Urban Ethics: Modernity and the Morality of Everyday Life

  • Robin Visser


The moral philosopher Ross Poole introduces his book Morality and Modernity by categorizing the modern dilemma of ethical positioning: “The modern world calls into existence certain conceptions of morality, but also destroys the grounds for taking them seriously.”1 In contemporary China, ethical categories have particular salience, as the post-Mao era has seen China’s strong tradition of literature as moral discourse threatened by a market-driven popular culture often unmindful of moral mission. By exploring intersections of the narrative and the normative in literature, one can interrogate the shifting relations among text, ethics, and everyday life in late twentieth-century China, uncovering correlatives between fiction and the ethical issues that arise in conjunction with modern commercial life.


Amusement Park Modern Chinese Literature Belated Generation Narrative Ethic Thursday Afternoon 
These keywords were added by machine and not by the authors. This process is experimental and the keywords may be updated as the learning algorithm improves.


Unable to display preview. Download preview PDF.

Unable to display preview. Download preview PDF.


  1. 3.
    See Dai Jinhua, “Invisible writing: the politics of Chinese mass culture in the 1990s”, Modern Chinese Literature and Culture 1:1 (spring 1999), 43–14;Google Scholar
  2. and Luo Gang, “Shei zhi gonggong xing?” (Whose public characteristics?), Shanghai wenxue (Shanghai literature) 5 (1999), 76–78.Google Scholar
  3. 4.
    See Charles Taylor, The Ethics of Authenticity (Cambridge, MA: Harvard University Press, 1992).Google Scholar
  4. 6.
    The renwen jingshen debates were sparked by responses to a series of roundtable discussions sponsored by the journal Dushu (Reading). The minutes of these discussions are published in Dushu 3, 4, 5, 6, 7 (1993). Follow-up articles are collected in Wang Xiaoming, ed., Renwen jingshen xunsi lu (Thoughts on the Humanist Spirit) (Shanghai: Wenhui chubanshe, 1996). Wen Liping summarizes the discussions in “Guanyu renwen jingshen taolun zongshu” (A summary of the humanist spirit discussions), Wenyi lilun yu piping (Literary theory and criticism), 3 (1995), 119–134; 4 (1995), 123–138.Google Scholar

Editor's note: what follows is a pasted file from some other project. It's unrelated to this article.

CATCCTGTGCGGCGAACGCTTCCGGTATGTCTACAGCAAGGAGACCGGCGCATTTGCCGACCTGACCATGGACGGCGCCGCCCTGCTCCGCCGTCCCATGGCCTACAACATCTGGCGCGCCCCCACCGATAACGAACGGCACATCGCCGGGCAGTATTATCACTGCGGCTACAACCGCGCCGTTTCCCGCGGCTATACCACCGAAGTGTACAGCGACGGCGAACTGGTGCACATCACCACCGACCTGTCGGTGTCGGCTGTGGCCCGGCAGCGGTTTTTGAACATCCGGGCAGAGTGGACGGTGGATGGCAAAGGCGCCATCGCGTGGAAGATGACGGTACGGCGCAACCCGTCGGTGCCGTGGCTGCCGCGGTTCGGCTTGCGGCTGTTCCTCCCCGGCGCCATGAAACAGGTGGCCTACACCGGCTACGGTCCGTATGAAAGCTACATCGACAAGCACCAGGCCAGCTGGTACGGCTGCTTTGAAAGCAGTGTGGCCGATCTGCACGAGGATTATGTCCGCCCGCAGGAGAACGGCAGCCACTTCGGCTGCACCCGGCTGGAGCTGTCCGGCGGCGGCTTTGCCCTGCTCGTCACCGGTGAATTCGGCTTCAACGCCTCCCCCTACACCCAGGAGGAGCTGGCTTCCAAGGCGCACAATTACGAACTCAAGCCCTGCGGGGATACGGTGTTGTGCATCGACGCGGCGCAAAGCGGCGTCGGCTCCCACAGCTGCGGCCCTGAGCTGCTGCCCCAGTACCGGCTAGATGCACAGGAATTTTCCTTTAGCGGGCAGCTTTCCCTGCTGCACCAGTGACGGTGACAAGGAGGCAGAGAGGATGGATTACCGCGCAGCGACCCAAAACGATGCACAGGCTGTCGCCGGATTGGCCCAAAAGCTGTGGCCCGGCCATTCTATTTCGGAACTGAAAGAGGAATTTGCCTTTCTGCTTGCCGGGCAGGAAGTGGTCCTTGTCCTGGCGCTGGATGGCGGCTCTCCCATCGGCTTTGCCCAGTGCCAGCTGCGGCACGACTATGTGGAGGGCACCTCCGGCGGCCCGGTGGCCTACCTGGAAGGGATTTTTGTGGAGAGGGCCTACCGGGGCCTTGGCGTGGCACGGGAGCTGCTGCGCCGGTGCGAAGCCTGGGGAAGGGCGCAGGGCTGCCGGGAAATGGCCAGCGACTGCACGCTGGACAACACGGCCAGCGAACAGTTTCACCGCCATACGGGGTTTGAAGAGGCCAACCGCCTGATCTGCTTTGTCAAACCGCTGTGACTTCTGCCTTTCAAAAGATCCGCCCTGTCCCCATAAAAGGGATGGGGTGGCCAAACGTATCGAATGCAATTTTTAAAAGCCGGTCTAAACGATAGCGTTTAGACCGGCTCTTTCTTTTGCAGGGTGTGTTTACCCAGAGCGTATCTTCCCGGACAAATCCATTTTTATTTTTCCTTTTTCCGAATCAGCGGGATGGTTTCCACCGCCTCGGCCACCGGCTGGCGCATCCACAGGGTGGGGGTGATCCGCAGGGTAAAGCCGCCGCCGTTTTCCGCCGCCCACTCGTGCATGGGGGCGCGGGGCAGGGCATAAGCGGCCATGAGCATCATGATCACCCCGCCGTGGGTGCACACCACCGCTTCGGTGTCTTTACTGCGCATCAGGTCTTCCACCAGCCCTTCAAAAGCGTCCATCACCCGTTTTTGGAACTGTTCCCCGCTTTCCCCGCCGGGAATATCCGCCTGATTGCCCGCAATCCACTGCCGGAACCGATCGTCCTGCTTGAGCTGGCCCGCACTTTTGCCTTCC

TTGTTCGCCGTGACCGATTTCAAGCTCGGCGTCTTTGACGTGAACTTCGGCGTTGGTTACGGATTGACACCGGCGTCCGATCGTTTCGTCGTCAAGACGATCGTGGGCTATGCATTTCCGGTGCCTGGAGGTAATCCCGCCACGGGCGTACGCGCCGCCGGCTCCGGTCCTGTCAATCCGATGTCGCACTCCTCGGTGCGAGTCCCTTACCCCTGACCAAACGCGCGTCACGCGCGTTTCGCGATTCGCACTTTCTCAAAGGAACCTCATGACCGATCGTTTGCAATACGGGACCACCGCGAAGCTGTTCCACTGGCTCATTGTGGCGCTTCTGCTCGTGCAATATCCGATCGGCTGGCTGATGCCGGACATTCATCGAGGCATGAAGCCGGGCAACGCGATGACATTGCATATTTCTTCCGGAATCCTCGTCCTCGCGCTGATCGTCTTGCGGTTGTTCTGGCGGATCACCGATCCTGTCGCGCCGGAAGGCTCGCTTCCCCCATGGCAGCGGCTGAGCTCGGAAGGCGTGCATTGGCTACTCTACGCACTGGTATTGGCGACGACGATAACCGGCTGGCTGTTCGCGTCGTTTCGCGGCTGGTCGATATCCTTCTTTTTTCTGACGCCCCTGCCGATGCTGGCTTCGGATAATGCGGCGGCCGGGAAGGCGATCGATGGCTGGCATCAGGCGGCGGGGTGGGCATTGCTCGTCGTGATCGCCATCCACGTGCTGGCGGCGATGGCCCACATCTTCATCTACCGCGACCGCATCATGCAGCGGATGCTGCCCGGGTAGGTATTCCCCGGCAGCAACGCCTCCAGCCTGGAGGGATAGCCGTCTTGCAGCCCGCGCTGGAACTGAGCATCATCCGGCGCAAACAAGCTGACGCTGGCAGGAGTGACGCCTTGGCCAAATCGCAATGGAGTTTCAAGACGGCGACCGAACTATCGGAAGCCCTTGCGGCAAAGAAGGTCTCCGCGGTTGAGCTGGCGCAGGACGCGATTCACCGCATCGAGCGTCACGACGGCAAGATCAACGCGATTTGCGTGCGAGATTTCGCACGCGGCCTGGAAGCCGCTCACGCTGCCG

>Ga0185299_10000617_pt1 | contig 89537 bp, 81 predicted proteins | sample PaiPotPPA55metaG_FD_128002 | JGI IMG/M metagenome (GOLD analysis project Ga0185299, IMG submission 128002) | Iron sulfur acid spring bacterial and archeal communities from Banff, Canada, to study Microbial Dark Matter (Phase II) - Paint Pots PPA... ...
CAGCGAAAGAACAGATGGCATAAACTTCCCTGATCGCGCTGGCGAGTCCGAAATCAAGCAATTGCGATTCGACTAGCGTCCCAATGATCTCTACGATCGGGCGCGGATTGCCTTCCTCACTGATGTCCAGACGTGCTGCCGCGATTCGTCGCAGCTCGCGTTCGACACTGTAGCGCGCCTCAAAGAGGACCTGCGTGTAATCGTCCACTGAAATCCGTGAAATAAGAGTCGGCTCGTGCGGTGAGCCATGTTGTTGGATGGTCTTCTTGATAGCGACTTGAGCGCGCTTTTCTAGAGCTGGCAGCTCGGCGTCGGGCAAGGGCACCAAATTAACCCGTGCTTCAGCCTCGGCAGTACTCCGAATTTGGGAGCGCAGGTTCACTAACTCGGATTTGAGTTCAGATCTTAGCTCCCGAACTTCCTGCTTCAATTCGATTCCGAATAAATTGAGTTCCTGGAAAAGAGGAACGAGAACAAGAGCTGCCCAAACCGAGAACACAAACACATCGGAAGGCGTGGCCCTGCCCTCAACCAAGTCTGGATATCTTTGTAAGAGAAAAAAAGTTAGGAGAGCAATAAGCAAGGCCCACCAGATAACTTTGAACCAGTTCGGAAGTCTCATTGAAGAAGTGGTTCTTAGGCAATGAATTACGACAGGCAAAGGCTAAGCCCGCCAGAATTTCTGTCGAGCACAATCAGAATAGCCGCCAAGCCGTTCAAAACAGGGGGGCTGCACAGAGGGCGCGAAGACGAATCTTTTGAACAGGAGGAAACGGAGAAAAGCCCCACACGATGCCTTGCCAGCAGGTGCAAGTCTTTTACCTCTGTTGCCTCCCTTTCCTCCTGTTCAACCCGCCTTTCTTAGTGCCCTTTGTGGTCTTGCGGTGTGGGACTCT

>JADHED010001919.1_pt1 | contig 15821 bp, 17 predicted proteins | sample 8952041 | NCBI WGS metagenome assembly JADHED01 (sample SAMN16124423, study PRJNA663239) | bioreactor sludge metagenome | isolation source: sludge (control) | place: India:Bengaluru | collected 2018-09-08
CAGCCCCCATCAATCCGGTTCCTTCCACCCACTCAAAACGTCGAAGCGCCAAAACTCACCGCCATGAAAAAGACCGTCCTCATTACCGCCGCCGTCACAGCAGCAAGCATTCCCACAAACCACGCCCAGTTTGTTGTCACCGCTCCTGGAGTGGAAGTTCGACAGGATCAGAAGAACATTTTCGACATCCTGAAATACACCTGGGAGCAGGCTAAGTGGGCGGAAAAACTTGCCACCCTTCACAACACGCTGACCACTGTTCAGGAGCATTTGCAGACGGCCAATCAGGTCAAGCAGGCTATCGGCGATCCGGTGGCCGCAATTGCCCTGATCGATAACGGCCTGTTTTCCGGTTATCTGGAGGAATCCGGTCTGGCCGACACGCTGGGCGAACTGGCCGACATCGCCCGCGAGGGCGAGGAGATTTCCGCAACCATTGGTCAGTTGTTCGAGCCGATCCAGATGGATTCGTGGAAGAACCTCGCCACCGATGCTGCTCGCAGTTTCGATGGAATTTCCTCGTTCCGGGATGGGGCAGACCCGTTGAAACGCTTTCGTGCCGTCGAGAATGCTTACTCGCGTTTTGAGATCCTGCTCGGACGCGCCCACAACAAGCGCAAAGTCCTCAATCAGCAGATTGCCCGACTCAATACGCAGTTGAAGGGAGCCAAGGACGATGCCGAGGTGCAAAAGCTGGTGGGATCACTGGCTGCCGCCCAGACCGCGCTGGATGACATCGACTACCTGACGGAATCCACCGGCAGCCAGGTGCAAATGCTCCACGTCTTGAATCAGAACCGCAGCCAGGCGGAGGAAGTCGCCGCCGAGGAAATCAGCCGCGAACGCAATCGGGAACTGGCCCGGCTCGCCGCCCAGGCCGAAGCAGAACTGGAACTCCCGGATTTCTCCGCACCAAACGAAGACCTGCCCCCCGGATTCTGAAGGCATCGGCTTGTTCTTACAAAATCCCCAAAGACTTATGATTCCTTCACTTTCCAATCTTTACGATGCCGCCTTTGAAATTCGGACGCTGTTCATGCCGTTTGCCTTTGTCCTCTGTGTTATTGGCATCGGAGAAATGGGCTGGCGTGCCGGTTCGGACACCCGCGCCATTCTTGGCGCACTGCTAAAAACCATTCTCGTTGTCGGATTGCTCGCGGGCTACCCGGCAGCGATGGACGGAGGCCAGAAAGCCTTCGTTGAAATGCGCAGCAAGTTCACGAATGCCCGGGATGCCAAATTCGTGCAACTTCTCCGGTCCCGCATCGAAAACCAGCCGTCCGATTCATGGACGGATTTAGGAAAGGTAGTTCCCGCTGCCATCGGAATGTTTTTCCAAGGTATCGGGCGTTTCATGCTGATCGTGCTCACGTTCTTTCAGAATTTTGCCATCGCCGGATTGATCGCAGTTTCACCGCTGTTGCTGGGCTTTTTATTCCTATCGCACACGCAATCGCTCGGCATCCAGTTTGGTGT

5. Ben Xu, in turn, summarizes Wen’s article in “‘From modernity to Chineseness’: the rise of nativist cultural theory in post-1989 China”, positions east asia cultures critique 6:1 (1998), 203–223. See also “The making of the post-Tiananmen intellectual field: a critical overview”, in Whither China? Intellectual Politics in Contemporary China ed. Xudong Zhang (Durham, NC: Duke University Press, 2001), pp. 1–75.CrossRefGoogle Scholar
  6. 9.
    Chen Xiaoming, “Jianyao pingjie” (Brief commentary on He Dun’s “Life is not a crime”) in Zhongguo chengshi xiaoshuo jingxuan (Anthology of Chinese Urban Fiction), ed. Chen Xiaoming (Lanzhou: Gansu renmin chubanshe, 1994), p. 304; and “Wanshengdai yu jiushi niandai wenxue liuxiang” (The belated generation and the literary trends in the nineties), preface to He Dun, Shenghuo wuzui (Life is not a Crime) (Beijing: Huayi chubanshe, 1995), p. 6.Google Scholar
  7. 10.
    Some scholars consider the rejection of metaphors of the nation-state, the main literary strategy from the May Fourth period until the 1980s, to be one of the key distinctions of urban fiction of the 1990s. See Zhang Yiwu, “Hou xin shiqi wenxue: Xin de wenhua kongjian” (Post-new era literature: a new cultural space), Wenyi lilun (Literary theory) 1 (1993), 184.Google Scholar
  8. 12.
    Peter Taylor, Modernities: A Geohistorical Interpretation (Cambridge: Polity Press, 1999), p. 30.Google Scholar
  9. 13.
    Qiu Huadong, Yingyan (My Eyes) (Changchun: Changchun chubanshe, 1998), p. 2. Subsequent page references noted in the text.Google Scholar
  10. 14.
    Georg Simmel, The Philosophy of Money, trans. T. Bottomore and D. Frisby (London: Routledge, 1978), p. 474.Google Scholar
  11. 15.
    Zhang Ailing, “Fengsuo”, Zhang Ailing wenji (Hefei: Anhui wenyi chubanshe, 1992), vol. I, pp. 99–111.Google Scholar
  12. 18.
    Ben Xu, “Contesting memory for intellectual self-positioning: the 1990s new cultural conservatism in China”, Modern Chinese Literature and Culture 11:1 (spring 1999), 159.Google Scholar
  13. 19.
    Meng Fanhua, “Wenhua bengkui shidai de taowang yu guiyi—jiushi niandai wenhua de xinbaoshouzhuyi jingshen” (Escape and support in an age of cultural collapse: the neoconservative spirit of 1990s culture), Zhongguo wenhua (Chinese culture) 4 (1994), 53.Google Scholar
  14. 21.
    Textual references are to Zhu Wen, Shenme shi laji, shenme shi ai (What’s Trash, What’s Love?) (Nanjing: Jiangsu wenyi chubanshe, 1998).Google Scholar
  15. 25.
    Xiaobing Tang, “Decorating culture: notes on interior design, interiority, and interiorization”, Public Culture 10 (1998), 534.CrossRefGoogle Scholar
  16. 26.
    Jean Baudrillard, For a Critique of the Political Economy of the Sign, trans. Charles Levin (St. Louis: Telos Press, 1981), p. 30, quoted in Xiaobing Tang, “Decorating culture”, p. 535.Google Scholar
  17. 27.
    Dai Jinhua, “Invisible writing: the politics of Chinese mass culture in the 1990s”, Modern Chinese Literature and Culture 11:1 (spring 1999), 44.Google Scholar
  18. 28.
    He Dun, Ximalaya Shan (The Himalayas) (Bianyuan wenzong. Nanjing: Jiangsu wenyi chubanshe, 1998), p. 358. Subsequent page references included in the text.Google Scholar
  19. 33.
    Aristotle, Poetics IX, in Critical Theory Since Plato, ed. Hazard Adams (New York: Harcourt Brace Jovanovich, 1971).Google Scholar

Copyright information

© Charles A. Laughlin 2005

Authors and Affiliations

  • Robin Visser

There are no affiliations available

Personalised recommendations